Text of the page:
Vitamin D Benefits

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Getting enough vitamin D helps the growth and development of bones and teeth. It may also provide improved resistance to certain diseases.

Vitamin D is a fat-soluble vitamin in a family of compounds that includes vitamins D1, D2, and D3.

Your body produces vitamin D naturally when it’s directly exposed to sunlight. You can also get vitamin D from certain foods and supplements to ensure adequate levels of the vitamin in your blood.

Vitamin D has several important functions. Perhaps the most vital are regulating the absorption of calcium and phosphorus and facilitating normal immune system function (1Trusted Source).

Getting enough vitamin D is important for typical growth and development of bones and teeth, as well as improved resistance to certain diseases.

Here is more information about the benefits of vitamin D, plus information about downsides, how much you need, and foods with vitamin D.

  1. Vitamin D may fight disease
  2. Vitamin D may regulate mood and reduce depression
  3. It might support weight loss

Vitamin D deficiency

Several factors can affect your ability to get adequate vitamin D from sunlight alone.

You may be less likely to absorb enough vitamin D from the sun if you (1Trusted Source):

  • live in an area with high pollution
  • use sunscreen
  • spend most of your time indoors
  • live in a big city where buildings block sunlight
  • have darker skin (The higher the levels of melanin, the less vitamin D your skin can absorb.)

These factors can increase your risk of vitamin D deficiency. That’s why it’s important to get some of your vitamin D from non-sunlight sources.

How much do you need?

There has been some debate over the amount of vitamin D required for optimal functioning. Recent studies indicate that we need more vitamin D than previously thought.

Some of the main controversies surrounding vitamin D are (11Trusted Source, 12Trusted Source):

  • standardization of methods for measuring vitamin D levels
  • the difference between free and total vitamin D testing
  • defining low vitamin D status (insufficiency versus deficiency)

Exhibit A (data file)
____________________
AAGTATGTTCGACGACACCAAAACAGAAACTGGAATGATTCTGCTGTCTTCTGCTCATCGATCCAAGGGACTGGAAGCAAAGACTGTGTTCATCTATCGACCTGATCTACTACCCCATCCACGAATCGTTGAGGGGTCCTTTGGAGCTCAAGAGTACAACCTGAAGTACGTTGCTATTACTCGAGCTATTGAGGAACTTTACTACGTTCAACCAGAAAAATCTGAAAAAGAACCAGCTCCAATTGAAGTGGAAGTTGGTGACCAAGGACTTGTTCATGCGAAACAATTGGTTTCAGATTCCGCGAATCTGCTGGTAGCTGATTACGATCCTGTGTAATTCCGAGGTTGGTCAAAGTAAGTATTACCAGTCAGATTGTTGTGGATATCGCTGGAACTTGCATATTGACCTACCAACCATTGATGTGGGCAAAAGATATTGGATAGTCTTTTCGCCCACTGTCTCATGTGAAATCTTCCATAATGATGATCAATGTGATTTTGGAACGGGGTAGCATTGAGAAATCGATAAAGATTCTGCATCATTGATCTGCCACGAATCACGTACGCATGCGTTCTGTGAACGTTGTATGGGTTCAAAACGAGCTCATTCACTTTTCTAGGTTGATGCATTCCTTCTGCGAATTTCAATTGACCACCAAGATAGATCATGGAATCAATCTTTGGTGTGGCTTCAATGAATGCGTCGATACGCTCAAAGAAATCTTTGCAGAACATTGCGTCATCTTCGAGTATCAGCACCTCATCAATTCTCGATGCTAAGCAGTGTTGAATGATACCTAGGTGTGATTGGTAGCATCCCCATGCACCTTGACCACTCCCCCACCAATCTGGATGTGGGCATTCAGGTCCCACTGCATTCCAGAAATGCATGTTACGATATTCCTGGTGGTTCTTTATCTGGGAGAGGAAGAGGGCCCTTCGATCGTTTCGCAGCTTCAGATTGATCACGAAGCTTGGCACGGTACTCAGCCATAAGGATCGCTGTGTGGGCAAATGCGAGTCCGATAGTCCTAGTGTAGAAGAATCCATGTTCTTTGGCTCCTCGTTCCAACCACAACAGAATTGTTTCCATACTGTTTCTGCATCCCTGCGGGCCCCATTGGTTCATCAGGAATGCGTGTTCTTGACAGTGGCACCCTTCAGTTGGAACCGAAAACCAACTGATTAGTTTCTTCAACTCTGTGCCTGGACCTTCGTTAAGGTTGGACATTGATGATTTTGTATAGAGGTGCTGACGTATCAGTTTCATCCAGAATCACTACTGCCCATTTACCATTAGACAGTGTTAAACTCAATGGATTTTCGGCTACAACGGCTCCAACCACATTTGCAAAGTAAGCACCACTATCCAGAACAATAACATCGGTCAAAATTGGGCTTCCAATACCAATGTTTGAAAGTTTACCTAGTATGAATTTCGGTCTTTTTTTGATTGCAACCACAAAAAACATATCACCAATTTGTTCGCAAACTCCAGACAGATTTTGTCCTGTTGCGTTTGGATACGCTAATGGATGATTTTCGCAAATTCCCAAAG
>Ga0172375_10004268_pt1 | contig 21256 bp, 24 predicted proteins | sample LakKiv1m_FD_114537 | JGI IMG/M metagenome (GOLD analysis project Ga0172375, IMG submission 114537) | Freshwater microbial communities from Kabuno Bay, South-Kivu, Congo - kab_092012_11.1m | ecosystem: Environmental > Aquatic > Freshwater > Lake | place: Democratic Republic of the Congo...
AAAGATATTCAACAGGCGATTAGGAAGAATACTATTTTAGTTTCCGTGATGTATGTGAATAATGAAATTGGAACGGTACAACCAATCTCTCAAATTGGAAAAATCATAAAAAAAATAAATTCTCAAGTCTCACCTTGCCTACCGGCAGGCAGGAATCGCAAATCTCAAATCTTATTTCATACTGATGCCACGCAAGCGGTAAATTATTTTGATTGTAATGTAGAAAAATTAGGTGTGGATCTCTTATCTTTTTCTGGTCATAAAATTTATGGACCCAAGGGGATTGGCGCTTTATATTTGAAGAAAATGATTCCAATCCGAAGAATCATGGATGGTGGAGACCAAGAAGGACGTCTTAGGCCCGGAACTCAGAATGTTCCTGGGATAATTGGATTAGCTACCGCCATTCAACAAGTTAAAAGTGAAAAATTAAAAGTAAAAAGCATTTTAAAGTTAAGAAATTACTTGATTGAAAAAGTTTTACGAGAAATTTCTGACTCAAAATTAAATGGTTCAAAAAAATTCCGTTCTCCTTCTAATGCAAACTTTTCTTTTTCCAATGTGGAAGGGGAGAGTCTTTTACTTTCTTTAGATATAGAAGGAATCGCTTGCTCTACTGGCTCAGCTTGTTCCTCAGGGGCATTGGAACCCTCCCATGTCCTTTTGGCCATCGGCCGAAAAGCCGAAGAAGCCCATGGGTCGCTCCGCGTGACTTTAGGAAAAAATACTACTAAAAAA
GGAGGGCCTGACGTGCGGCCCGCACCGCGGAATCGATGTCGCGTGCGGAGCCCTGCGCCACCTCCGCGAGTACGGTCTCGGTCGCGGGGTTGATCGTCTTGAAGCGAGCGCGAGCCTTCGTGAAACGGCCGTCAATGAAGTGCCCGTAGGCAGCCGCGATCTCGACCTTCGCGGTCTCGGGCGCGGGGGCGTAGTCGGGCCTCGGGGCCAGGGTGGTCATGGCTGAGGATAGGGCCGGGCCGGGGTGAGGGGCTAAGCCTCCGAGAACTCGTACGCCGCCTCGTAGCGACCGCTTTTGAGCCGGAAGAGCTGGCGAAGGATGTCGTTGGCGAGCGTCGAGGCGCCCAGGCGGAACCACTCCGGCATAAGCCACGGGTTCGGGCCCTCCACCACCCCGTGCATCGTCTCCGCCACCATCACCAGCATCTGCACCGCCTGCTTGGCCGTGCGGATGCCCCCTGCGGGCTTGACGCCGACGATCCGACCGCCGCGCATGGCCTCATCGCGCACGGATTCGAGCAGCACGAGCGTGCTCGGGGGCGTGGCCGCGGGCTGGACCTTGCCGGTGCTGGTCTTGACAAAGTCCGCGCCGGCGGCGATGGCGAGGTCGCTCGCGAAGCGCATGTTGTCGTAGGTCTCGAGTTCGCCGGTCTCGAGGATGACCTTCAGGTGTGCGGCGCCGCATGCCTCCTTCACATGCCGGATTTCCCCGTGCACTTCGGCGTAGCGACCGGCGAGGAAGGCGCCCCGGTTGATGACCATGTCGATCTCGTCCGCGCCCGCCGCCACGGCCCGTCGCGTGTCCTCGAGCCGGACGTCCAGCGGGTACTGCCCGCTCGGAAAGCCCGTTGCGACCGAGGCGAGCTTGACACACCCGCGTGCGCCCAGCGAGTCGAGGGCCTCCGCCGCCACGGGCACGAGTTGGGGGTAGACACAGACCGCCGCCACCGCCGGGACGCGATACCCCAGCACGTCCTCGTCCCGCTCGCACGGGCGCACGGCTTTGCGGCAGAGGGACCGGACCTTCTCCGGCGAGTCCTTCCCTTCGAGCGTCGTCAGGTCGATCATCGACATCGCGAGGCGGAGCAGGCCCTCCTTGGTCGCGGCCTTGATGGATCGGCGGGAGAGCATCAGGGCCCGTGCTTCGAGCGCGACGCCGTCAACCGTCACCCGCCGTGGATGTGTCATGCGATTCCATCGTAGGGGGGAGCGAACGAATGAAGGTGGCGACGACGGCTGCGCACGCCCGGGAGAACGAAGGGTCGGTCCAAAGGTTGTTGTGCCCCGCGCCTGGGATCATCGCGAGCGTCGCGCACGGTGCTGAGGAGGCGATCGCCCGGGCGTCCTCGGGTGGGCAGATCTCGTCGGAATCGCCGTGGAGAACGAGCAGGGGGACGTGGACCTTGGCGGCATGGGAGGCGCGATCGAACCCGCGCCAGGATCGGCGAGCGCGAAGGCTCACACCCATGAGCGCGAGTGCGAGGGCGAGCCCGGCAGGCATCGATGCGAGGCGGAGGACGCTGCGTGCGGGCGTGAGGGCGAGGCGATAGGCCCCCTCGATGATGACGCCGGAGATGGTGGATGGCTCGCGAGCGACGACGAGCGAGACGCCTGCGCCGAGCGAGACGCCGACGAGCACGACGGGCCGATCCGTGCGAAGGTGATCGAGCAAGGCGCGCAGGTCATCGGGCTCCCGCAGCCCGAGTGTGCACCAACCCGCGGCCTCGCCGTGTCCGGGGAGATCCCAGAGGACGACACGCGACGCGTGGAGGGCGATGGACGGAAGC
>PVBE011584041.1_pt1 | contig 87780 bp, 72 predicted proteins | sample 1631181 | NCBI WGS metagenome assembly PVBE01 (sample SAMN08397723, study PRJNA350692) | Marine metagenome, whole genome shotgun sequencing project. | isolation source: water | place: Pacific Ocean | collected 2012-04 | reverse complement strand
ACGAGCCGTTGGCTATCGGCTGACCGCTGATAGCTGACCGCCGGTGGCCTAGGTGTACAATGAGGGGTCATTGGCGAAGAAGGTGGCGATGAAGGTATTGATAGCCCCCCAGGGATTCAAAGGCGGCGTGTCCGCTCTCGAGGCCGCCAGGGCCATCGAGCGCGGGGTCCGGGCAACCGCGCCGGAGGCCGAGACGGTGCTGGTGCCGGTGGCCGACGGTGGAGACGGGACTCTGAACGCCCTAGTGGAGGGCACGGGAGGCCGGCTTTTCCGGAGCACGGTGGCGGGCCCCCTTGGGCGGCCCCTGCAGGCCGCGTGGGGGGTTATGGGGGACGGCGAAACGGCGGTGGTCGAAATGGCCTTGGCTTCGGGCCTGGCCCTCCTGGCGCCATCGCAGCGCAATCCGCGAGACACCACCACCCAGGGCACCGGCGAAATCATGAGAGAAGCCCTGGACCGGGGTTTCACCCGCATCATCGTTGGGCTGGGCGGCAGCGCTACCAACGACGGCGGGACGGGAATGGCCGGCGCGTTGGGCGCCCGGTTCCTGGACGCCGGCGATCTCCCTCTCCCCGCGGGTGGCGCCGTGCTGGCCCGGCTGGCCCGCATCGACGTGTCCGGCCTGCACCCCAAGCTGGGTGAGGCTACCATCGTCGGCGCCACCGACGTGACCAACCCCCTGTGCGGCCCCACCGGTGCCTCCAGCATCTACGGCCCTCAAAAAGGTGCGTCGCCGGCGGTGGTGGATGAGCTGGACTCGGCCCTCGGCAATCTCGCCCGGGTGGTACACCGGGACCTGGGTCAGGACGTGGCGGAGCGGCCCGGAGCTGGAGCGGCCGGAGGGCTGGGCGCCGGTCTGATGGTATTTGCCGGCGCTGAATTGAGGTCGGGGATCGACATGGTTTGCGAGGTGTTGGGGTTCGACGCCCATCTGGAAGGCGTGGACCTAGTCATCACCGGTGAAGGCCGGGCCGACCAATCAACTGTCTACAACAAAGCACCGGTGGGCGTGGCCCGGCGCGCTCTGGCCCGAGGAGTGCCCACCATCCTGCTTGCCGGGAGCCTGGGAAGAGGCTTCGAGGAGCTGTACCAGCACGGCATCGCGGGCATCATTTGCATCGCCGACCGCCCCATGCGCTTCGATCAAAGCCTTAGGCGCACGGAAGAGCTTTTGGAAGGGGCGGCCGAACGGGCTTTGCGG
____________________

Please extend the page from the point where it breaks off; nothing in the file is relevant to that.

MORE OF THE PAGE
• screening versus treatment
  • vitamin D threshold for the general population relative to a particular condition (such as pregnancy or breastfeeding) and health issues (such as kidney failure or osteoporosis)

Blood serum levels considered adequate range from 50–100 nanomoles per liter (nmol/L). Depending on your blood level, you may need more vitamin D.

The Recommended Dietary Allowances for vitamin D are as follows (1Trusted Source):

  • infants (0–12 months): 10 mcg (400 IU)
  • children and teens: 15 mcg (600 IU)
  • adults ages 18–70: 15 mcg (600 IU)
  • adults over age 70: 20 mcg (800 IU)
  • pregnant or breastfeeding women: 15 mcg (600 IU)

The bottom line

Vitamin D has many potential benefits. It may reduce the risk of certain diseases, help improve mood and reduce depression symptoms, and help with weight management.

It’s hard to get enough vitamin D through your diet alone, so you may want to ask a healthcare professional for a blood test and consider taking a vitamin D supplement.

7 Top Nutritious Foods That Are High in Vitamin D

Adequate levels of Vitamin D are essential for the absorption of calcium in your body, which is pivotal in preserving bone strength and ensuring skeletal integrity. It is crucial to obtain sufficient amounts of both vitamin D and calcium to safeguard bone health and ward off conditions such as osteoporosis, which causes bones to become frail and prone to fractures. The recommended dietary allowance (RDA) for vitamin D varies slightly depending on age, although the daily value (DV) for vitamin D is 800 IU per day.

The human body synthesizes vitamin D upon exposure to sunlight. However, there are several factors that make it challenging to obtain sufficient vitamin D through this method. As a preventive measure against skin cancer, it is advisable to cover up, use sunscreen, and limit sun exposure during peak hours. Additionally, depending on one’s geographical location, it may not be feasible to receive adequate year-round sunlight exposure.

Here are 7 healthy foods that are high in vitamin D.

  1. Salmon
  2. Herring and sardines
  3. Cod liver oil
  4. Canned tuna
  5. Egg yolks
  6. Mushrooms
  7. Vitamin D fortified foods
    • Cow’s milk
    • Soy milk